Compressed natural gas (CNG), an alternative fuel, has been used in Iran’s transportation fleet for more than a decade. Environmental regulations, low costs and the abundance of gas reserves constitute the main reason for choosing this fuel. However, one significant point is not out of the loop. Each cubic meter of CNG would save one liter of gasoline for exports, which would be instrumental in helping Iran shed selling unprocessed hydrocarbon.
Another potential challenge for Iran is gasoline consumption under conditions of sanctions. Should gasoline consumption not stop, Iran would have to import gasoline anew as long as sanctions are in effect.
Increasing production capacity of refined petroleum products and boosting that of clean gasoline and other fuels in Iran would be significant when the country would be able to export fuel in addition to meeting domestic needs.
The Petroleum Ministry has over the past seven years undertaken numerous measures for increasing Euro-grade fuel production. Therefore, in addition to improving the quality of fuel production at refineries, exporting oil and gas products have been increased amid tough sanctions imposed by the US.
Although the policy of increased gasoline output for ending Iran’s dependence on imports was adopted seriously by the administration of President Hassan Rouhani and with the commissioning of a condensate refinery in southern Iran the country would no longer need to import gasoline, official data still show high gasoline consumption in Iran. Should the current trend continue Iran would once more become an importer of gasoline. That is why replacing gasoline with CNG has been under way in parallel with gasoline output hike in recent years. The development of all phases of the giant South Pars gas field would help Iran boost CNG production and facilitate gasoline exports.
More Gas in Car Fuel Mix
Officials in charge of the CNG project in recent years have been laying emphasis on the continuation of this project in the country.
Hamid Qassemi, deputy CEO of National Iranian Oil Products Distribution Company (NIODPC), has said due to availability of huge gas reserves in Iran, the policy of increasing the share of gas in the fuel mix of cars and developing the CNG industry had to be pursued.
Asked by Iran Petroleum about the infrastructure ready for CNG to replace gasoline, he said: The conditions are much better compared with years ago. We have currently about 2,500 active CNG stations in the country, which would increase.
He said that the price of CNG would be controlled so that it would not affect the society as gasoline price hikes often drives up the price of commodities.
He added that CNG prices would face legal restrictions for any increase in coming years, noting that owners of CNG stations would not have to worry about their commissions.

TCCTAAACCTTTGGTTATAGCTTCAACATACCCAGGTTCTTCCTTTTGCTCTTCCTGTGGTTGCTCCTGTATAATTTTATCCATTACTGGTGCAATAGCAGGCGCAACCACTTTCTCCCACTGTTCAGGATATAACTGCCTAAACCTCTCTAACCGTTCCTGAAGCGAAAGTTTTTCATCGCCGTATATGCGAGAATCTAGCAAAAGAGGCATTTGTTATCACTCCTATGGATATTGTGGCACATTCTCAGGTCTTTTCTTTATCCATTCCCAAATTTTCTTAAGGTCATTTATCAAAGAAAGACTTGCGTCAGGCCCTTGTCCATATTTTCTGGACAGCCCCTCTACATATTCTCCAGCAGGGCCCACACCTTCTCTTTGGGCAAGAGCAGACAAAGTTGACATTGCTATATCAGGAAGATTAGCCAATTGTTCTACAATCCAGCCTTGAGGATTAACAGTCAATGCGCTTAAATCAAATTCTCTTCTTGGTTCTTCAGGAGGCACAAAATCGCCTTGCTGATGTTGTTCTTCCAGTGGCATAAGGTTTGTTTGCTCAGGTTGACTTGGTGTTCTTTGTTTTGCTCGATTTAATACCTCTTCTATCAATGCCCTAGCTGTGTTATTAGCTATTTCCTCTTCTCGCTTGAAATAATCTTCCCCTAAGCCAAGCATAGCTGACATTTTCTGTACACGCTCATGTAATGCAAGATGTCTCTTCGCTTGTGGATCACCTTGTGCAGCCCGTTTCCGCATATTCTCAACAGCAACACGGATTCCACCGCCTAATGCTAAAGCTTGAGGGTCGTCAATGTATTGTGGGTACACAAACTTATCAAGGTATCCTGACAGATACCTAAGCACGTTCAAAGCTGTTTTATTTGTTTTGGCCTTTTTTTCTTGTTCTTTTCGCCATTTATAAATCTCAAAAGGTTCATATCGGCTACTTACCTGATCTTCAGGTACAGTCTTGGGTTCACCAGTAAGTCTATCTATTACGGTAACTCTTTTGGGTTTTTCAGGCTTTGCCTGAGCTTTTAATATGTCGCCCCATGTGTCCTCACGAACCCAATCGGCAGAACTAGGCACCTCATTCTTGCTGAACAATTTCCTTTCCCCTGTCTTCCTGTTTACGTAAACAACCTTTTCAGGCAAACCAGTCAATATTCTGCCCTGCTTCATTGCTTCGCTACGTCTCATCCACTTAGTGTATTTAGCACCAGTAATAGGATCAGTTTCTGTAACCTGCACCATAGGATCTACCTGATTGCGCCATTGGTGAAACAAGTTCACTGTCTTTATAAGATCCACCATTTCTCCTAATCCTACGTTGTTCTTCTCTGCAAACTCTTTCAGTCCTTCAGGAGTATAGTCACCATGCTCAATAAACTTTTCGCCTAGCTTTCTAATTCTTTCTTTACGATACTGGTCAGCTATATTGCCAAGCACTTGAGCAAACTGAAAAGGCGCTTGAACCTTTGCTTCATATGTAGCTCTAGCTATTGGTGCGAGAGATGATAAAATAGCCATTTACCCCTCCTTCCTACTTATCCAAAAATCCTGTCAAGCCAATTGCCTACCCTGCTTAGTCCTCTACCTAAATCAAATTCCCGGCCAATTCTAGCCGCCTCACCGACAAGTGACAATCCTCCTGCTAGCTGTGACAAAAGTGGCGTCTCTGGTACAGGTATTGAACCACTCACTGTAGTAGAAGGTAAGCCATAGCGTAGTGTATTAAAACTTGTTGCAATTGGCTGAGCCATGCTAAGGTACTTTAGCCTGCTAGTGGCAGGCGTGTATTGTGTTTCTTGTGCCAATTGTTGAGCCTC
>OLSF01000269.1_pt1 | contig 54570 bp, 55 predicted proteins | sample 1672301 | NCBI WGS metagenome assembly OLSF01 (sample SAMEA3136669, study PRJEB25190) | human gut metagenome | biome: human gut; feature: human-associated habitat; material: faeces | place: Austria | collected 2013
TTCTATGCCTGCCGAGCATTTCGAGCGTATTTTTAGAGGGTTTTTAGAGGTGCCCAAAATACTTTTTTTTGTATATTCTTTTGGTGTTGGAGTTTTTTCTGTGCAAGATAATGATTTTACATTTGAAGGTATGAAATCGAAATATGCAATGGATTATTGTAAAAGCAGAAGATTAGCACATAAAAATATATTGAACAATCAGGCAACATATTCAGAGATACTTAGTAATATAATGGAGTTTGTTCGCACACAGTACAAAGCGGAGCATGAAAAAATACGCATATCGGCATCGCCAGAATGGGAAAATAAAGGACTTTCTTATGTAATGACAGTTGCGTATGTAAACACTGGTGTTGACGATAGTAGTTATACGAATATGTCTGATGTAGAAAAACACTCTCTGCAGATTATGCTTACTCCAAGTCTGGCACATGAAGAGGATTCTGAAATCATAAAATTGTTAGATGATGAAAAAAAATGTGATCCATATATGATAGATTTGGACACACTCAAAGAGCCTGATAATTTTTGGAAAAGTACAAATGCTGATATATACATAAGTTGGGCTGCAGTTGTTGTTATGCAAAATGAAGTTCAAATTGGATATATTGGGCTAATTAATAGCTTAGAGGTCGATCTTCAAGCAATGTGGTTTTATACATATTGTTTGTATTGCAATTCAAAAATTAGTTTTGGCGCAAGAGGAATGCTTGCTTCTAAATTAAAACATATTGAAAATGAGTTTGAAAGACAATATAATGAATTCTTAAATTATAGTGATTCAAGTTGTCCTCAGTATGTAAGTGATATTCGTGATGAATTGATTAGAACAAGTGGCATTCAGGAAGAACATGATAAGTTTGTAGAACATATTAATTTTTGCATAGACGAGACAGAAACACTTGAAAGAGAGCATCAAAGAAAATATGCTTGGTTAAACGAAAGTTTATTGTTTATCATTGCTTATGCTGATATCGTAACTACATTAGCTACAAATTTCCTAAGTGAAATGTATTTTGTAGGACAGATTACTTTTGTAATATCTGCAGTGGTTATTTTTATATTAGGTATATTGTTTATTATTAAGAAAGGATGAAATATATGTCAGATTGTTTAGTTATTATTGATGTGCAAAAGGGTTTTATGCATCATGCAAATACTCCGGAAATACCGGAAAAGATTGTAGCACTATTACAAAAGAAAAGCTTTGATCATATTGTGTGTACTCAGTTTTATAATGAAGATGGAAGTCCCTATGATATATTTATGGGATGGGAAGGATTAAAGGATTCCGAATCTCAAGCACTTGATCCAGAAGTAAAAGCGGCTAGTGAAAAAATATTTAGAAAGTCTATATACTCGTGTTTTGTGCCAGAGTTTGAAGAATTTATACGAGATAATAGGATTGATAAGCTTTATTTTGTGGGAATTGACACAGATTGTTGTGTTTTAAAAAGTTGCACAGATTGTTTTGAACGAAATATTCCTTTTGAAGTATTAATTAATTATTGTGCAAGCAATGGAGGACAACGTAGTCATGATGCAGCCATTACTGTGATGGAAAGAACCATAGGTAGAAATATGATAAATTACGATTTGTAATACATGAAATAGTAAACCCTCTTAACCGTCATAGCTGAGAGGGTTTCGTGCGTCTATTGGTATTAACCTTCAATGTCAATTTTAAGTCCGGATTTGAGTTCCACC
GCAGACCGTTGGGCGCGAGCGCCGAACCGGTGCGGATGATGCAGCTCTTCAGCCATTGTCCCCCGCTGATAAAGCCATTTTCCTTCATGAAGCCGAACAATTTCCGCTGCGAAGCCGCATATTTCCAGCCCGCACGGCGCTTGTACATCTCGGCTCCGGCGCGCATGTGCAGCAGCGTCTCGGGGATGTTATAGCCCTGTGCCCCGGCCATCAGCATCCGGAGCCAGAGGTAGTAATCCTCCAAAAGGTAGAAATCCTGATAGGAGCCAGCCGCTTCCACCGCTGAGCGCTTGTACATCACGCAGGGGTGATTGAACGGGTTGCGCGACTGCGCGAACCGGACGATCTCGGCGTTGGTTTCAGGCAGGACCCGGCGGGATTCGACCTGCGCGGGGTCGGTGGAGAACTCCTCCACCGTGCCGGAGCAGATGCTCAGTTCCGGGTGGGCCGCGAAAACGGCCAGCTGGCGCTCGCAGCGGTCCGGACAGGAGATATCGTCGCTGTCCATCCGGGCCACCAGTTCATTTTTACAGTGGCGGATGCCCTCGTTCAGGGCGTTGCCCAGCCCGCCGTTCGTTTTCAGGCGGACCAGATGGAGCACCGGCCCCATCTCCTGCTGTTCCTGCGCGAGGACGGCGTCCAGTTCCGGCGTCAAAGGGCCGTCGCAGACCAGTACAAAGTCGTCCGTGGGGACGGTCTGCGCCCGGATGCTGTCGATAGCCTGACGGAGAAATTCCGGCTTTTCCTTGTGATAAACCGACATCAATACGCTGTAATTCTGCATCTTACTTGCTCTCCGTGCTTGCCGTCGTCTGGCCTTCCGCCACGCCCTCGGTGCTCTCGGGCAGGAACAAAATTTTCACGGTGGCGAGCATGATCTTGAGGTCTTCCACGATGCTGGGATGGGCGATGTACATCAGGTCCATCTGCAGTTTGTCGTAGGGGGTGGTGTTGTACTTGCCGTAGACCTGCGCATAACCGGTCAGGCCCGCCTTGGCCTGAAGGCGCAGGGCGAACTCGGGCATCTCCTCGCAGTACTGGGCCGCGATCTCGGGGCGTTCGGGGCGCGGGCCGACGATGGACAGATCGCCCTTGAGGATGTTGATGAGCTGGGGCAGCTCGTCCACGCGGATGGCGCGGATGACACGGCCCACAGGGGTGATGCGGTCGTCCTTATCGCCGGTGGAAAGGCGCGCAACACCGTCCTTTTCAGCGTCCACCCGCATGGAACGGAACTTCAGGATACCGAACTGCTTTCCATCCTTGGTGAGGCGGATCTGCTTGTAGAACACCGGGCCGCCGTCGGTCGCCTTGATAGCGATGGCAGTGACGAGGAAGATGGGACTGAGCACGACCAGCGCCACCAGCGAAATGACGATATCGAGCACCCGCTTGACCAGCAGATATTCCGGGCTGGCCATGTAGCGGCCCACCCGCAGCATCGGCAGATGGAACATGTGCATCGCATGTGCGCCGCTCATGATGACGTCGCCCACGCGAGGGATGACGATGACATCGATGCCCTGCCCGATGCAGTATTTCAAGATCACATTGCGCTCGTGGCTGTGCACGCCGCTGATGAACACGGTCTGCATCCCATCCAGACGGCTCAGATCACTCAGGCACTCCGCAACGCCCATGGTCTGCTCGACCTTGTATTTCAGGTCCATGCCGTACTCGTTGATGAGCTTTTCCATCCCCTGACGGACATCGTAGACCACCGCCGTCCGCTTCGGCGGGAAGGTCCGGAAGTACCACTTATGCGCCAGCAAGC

Qassemi said CNG had currently a 13% share in the fuel mix, adding: This share was much more in the initial plan, but it did not materialize. We hope that we would bring it to favorable levels under the aegis of further cooperation with the CNG-related sectors, as well as other actions in this sector.
He said: Consuming 1 bcm of gas would equal 80 mcm/d of gasoline, which would be 12 times the gasoline consumption in the country. That is while consuming clean fuel would drastically reduce air pollution in big cities.
Qassemi said 21 million cars were plying in Iranian roads and streets, adding: Now, 16 million cars are gasoline-fueled, which would have to be converted to CNG-fueled.
He said that such change in pattern would be instrumental in gas pollution, which would affect the environment.
He said that CNG would cost car owners much less than gasoline.
Mohammad Rezaei, senior advisor to the CEO of National Iranian Oil Refining and Distribution Company (NIORDC), told Iran Petroleum: CNG prices are 80% lower than unsubsidized gasoline prices; therefore, CNG consumption would help contain sudden price hikes.
He also gave a positive assessment of CNG infrastructure in the country, saying: Under the present circumstances, more than 45 mcm/d of CNG would be provided to people, while 90% of taxis in the Greater Tehran are running on gas. Pick-up trucks are consuming about 10 ml/d of gasoline. If we replace it with CNG, that would evidently improve the economy.
Currently, more than 50% of the capacity of CNG services is empty, but there is hope that with gasoline price changes, CNG would be welcomed further, he said.
30,000 Cars Capacity
Rezaei said dual-fuel pick-up trucks would be earning between IRR 20 million and IRR 25 million in revenue a month.
He said that up to 30,000 cars could be fitted with dual-fuel system in Iran.
It would cost IRR 30 million to IRR 50 million for converting each gasoline-fueled engine into dual-fuel engine, but that would be compensated in the short-term due to gasoline prices.
According to official data, CNG consumption has increased 2 mcm/d after Iran raised gasoline prices in November 2019.
As more car owners decide to fit their cars with CNG systems, it would be necessary for CNG services to expand. CNG consumption stood at 19.3 mcm/d before gasoline rationing, which has now reached 22 mcm/d.
Such increase in CNG consumption could at the same time hint at conditions conducive to investment by the private sector for developing this industry, which would bring about employment and value-added.
Undoubtedly, Iran enjoys big potential with regard to the CNG industry. State and private sectors can both be active.